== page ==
It shows no confidence in Jesus and his cross.


Now be gentle with your own body.

Examine your life right now.

Are you being gentle with it?

With your eating and drinking?

Do you make impulsive choices

that only compromise your values

and lead to anxiety?

How about with your sexuality?

Temptations to substance abuse?


Do you find you justify your choices?

Are you letting the joys of gratitude

and generosity bless your life?

Or have you chosen selfishness and being stingy?

Asking these questions

of the way we treat our bodies

may help us choose to be gentle with our lives.


Are you gentle in your relationships?

Clinging to resentment

or trying to change another person

can bring harm.

As can asking for inappropriate things.

Here again social media

can be harsh on your relationships.

Get off of Tinder and other sites like that

which only endanger your relationships,

teach you to judge by appearances,

and tempt you with false thrills.


Last, take time to be gentle with your soul.

‘Soul’ is a word we use to speak of

our connection to the Triune God.

We spend time on self-care.

But how about time for your soul?

A once a week worship service isn’t enough.

Most of the time, the worship service

blesses you in proportion to

time you’ve given to your own

praying, giving, serving, praise and gratitude.

Keep the Sabbath.

Be still and know that the Lord is God.

Give thanks in all circumstances.

So let us take time for our souls,

and be gentle with them,

in order to be gentle also with

the souls of those around us.


Once we start with gentle habits

in these areas of our lives,

the Spirit leads us to identify people

we have not been gentle towards.

So that we may desire repentance and change.

Maybe for you it is people of color,

or immigrants or refugees,

or the poor

or those with a different religion.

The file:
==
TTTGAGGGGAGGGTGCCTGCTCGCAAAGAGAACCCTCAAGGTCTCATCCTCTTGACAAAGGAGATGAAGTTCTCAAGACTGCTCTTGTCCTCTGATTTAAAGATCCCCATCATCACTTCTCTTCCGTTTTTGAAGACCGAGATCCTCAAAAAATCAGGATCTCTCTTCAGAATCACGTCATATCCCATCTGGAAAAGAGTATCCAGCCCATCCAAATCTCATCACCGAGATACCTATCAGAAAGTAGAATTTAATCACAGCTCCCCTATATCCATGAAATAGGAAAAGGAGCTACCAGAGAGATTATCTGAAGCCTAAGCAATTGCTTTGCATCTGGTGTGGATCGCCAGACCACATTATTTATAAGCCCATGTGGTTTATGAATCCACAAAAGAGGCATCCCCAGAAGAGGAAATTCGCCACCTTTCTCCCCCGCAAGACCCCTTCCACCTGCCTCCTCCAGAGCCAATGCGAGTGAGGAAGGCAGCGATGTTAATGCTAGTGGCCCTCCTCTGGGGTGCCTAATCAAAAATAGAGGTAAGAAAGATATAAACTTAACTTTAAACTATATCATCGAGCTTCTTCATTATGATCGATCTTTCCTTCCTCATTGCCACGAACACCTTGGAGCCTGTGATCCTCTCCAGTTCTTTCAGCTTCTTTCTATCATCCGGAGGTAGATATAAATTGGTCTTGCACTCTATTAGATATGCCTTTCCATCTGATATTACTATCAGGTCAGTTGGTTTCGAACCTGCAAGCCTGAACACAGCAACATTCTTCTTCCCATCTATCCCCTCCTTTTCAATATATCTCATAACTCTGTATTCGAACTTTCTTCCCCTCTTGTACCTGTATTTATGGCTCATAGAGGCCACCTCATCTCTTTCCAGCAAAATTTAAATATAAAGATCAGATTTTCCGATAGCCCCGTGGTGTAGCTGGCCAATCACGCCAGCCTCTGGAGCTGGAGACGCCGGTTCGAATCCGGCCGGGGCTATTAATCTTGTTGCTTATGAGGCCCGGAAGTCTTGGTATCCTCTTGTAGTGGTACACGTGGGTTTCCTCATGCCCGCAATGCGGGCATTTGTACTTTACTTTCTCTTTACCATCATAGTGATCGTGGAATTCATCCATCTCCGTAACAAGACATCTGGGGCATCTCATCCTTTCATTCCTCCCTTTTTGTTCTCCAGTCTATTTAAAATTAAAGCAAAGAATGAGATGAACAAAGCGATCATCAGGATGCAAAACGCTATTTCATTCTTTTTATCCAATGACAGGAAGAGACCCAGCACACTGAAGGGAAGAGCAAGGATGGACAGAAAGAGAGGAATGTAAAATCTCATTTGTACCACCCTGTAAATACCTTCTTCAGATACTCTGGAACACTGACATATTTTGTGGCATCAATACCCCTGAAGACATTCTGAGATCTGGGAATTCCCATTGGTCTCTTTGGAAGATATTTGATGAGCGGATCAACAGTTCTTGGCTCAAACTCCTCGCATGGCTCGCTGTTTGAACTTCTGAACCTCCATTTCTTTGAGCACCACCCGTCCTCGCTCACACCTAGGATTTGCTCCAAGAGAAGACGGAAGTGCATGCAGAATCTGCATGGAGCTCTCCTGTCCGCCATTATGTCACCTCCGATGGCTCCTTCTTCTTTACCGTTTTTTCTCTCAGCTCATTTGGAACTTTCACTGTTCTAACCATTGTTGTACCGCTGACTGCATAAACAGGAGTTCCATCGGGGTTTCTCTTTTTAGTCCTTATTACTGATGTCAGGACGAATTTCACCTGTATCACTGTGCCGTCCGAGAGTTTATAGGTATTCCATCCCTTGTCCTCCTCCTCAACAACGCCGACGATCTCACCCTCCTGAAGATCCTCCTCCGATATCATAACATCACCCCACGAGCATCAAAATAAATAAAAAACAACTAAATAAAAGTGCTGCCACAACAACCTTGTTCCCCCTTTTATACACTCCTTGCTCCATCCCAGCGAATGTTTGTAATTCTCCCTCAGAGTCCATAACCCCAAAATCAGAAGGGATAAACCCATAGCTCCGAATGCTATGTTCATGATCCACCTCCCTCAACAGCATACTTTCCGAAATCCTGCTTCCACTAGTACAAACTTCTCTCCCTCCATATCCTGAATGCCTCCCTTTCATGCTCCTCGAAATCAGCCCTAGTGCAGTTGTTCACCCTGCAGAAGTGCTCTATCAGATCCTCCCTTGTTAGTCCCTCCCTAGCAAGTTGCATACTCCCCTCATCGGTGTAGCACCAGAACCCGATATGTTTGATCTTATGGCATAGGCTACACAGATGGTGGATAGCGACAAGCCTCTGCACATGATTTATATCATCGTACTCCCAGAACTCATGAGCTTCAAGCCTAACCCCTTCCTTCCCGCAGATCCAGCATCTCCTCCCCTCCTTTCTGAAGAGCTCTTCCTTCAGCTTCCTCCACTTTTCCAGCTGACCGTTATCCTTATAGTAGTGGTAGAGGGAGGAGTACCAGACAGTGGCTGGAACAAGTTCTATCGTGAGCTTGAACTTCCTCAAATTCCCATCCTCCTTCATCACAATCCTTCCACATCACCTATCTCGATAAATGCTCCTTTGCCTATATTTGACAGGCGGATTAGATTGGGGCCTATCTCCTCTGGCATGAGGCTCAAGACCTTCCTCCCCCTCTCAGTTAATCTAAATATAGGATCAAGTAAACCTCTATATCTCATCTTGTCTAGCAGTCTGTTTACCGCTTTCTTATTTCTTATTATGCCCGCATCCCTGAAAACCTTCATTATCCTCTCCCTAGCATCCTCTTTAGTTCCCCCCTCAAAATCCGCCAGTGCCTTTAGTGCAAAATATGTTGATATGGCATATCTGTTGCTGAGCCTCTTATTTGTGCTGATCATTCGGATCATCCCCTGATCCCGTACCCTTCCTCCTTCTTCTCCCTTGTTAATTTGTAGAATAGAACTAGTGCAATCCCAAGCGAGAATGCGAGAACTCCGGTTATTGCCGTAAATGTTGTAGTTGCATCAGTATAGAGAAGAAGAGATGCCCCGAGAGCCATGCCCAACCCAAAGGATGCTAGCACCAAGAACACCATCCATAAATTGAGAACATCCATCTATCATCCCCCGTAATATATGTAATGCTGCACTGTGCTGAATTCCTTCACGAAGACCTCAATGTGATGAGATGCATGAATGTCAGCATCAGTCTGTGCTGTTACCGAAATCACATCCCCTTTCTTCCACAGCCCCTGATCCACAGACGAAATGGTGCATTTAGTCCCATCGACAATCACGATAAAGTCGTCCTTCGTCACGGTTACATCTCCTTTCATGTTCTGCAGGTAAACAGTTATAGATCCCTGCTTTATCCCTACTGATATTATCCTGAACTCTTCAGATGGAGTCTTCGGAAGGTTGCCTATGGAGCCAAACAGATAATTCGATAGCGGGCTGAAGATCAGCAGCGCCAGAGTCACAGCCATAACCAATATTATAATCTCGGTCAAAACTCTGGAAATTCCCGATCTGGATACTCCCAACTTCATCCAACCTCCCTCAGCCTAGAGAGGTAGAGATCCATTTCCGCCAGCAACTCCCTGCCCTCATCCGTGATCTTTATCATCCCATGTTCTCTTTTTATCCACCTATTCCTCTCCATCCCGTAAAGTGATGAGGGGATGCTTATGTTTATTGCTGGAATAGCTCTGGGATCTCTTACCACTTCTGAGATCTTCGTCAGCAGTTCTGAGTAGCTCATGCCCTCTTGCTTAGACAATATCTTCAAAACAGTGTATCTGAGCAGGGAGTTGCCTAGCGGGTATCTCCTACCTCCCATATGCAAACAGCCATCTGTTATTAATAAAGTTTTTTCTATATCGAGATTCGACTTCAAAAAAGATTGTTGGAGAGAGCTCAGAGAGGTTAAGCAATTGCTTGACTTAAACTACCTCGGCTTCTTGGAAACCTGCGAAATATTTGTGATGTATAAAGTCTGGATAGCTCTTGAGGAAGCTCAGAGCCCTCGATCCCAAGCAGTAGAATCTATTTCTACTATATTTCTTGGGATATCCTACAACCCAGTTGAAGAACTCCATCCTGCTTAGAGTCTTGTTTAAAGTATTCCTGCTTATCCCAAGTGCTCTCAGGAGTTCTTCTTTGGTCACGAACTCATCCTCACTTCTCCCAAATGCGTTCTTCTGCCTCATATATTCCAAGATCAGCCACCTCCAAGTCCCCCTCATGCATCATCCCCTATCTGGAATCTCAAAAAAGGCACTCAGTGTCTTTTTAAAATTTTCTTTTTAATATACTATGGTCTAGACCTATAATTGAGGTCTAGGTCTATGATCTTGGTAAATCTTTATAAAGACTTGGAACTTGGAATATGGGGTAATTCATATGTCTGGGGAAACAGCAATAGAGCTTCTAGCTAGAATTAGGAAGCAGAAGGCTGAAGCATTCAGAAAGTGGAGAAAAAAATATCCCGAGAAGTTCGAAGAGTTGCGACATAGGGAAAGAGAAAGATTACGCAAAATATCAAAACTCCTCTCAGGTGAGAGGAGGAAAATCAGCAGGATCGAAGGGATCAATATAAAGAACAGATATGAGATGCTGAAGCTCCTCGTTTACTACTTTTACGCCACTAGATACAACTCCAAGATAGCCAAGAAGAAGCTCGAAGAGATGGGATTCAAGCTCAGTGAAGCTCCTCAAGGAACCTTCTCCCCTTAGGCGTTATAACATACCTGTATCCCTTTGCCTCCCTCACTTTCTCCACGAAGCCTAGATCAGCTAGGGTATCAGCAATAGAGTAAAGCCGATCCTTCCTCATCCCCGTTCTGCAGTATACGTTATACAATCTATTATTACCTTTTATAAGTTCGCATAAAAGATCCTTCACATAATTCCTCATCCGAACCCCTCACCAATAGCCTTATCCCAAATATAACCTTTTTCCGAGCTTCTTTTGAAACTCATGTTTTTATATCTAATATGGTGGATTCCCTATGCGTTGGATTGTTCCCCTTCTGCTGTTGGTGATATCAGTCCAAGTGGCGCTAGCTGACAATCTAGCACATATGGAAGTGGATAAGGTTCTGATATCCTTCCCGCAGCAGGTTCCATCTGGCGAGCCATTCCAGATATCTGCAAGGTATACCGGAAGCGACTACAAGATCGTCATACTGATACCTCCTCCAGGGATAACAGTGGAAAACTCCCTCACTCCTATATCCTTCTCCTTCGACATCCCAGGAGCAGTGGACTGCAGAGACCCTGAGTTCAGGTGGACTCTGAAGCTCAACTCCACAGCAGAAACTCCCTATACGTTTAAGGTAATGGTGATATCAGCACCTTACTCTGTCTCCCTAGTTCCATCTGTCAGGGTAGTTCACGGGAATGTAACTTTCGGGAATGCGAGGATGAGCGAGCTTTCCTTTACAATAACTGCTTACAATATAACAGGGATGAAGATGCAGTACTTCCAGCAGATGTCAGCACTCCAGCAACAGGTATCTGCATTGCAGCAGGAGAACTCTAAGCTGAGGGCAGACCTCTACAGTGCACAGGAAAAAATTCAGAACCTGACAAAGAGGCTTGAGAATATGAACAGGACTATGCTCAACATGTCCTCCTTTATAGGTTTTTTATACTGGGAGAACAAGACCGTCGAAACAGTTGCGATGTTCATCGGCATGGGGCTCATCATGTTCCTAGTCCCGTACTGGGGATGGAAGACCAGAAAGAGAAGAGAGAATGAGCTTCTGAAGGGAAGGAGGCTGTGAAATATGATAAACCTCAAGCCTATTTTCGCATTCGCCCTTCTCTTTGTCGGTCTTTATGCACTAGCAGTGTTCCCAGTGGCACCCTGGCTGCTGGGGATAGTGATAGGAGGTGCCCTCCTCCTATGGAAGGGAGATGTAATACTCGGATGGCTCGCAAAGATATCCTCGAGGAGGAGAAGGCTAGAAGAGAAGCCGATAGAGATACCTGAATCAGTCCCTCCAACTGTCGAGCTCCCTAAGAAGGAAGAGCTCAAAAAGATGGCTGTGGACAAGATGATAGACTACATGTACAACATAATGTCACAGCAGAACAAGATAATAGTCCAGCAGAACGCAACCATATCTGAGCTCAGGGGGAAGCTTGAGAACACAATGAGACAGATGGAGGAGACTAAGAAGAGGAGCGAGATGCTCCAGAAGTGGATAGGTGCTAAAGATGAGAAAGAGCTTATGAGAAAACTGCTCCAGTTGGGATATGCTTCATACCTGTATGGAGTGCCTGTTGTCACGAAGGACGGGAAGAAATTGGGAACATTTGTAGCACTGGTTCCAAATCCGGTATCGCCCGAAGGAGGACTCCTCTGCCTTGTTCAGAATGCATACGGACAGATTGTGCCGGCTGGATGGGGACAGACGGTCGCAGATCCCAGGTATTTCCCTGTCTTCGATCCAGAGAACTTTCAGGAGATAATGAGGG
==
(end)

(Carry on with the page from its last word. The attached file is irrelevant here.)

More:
Let your gentleness be evident to all . . .

Think again of our savior who came gently,

and brought deliverance by his tender mercy.

Is this your prayer?

Christmas gives us this desire

that because my Savior is gentle,

maybe I can be gentle too.

We want to live this way

because choosing to be gentle praises the Lord God.


Let’s end with a gentle prayer:

(say together out loud)

My Lord God,

I have no idea where I am going.

I do not see the road ahead of me.

I cannot know for certain where it will end.

Nor do I really know myself,

and the fact that I think I am following your will

does not mean that I am actually doing so.

But I believe that the desire to please you

does in fact please you.

And I hope I have that desire in all that I am doing.

I hope that I will never do anything apart from that desire.

And I know that if I do this you will lead me by the right road,

though I may know nothing about it.

Therefore will I trust you always though

I may seem to be lost and in the shadow of death.

I will not fear, for you are ever with me,

and you will never leave me to face my perils alone.

We come in prayer to you,

gentle Jesus,

to learn from you,

for you are gentle and humble in heart,

and through you we find rest for our souls. Amen.